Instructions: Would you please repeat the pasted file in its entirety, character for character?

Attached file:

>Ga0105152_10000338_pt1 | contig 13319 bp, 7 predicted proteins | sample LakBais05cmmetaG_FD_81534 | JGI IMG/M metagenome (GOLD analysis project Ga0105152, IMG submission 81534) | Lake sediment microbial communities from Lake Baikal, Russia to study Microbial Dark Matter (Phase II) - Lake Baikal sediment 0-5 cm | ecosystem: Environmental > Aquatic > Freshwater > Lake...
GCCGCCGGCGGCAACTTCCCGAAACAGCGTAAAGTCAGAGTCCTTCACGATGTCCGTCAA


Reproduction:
>Ga0105152_10000338_pt1 | contig 13319 bp, 7 predicted proteins | sample LakBais05cmmetaG_FD_81534 | JGI IMG/M metagenome (GOLD analysis project Ga0105152, IMG submission 81534) | Lake sediment microbial communities from Lake Baikal, Russia to study Microbial Dark Matter (Phase II) - Lake Baikal sediment 0-5 cm | ecosystem: Environmental > Aquatic > Freshwater > Lake...
GCCGCCGGCGGCAACTTCCCGAAACAGCGTAAAGTCAGAGTCCTTCACGATGTCCGTCAA